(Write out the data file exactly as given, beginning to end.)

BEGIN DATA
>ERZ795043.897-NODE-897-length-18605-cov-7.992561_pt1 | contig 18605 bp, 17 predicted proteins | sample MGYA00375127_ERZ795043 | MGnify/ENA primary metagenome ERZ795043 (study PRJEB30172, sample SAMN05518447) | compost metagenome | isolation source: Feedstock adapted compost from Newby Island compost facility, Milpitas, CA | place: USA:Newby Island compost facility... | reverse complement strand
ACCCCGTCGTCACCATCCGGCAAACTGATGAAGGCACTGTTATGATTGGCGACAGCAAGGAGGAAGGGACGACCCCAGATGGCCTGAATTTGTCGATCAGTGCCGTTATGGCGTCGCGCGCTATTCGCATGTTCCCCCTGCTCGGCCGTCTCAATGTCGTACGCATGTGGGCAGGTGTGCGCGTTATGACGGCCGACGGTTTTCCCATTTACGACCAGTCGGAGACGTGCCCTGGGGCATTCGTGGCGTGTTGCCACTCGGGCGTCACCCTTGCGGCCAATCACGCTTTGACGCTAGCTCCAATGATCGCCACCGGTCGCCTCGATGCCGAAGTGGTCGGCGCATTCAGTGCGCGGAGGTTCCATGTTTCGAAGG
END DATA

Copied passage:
>ERZ795043.897-NODE-897-length-18605-cov-7.992561_pt1 | contig 18605 bp, 17 predicted proteins | sample MGYA00375127_ERZ795043 | MGnify/ENA primary metagenome ERZ795043 (study PRJEB30172, sample SAMN05518447) | compost metagenome | isolation source: Feedstock adapted compost from Newby Island compost facility, Milpitas, CA | place: USA:Newby Island compost facility... | reverse complement strand
ACCCCGTCGTCACCATCCGGCAAACTGATGAAGGCACTGTTATGATTGGCGACAGCAAGGAGGAAGGGACGACCCCAGATGGCCTGAATTTGTCGATCAGTGCCGTTATGGCGTCGCGCGCTATTCGCATGTTCCCCCTGCTCGGCCGTCTCAATGTCGTACGCATGTGGGCAGGTGTGCGCGTTATGACGGCCGACGGTTTTCCCATTTACGACCAGTCGGAGACGTGCCCTGGGGCATTCGTGGCGTGTTGCCACTCGGGCGTCACCCTTGCGGCCAATCACGCTTTGACGCTAGCTCCAATGATCGCCACCGGTCGCCTCGATGCCGAAGTGGTCGGCGCATTCAGTGCGCGGAGGTTCCATGTTTCGAAGG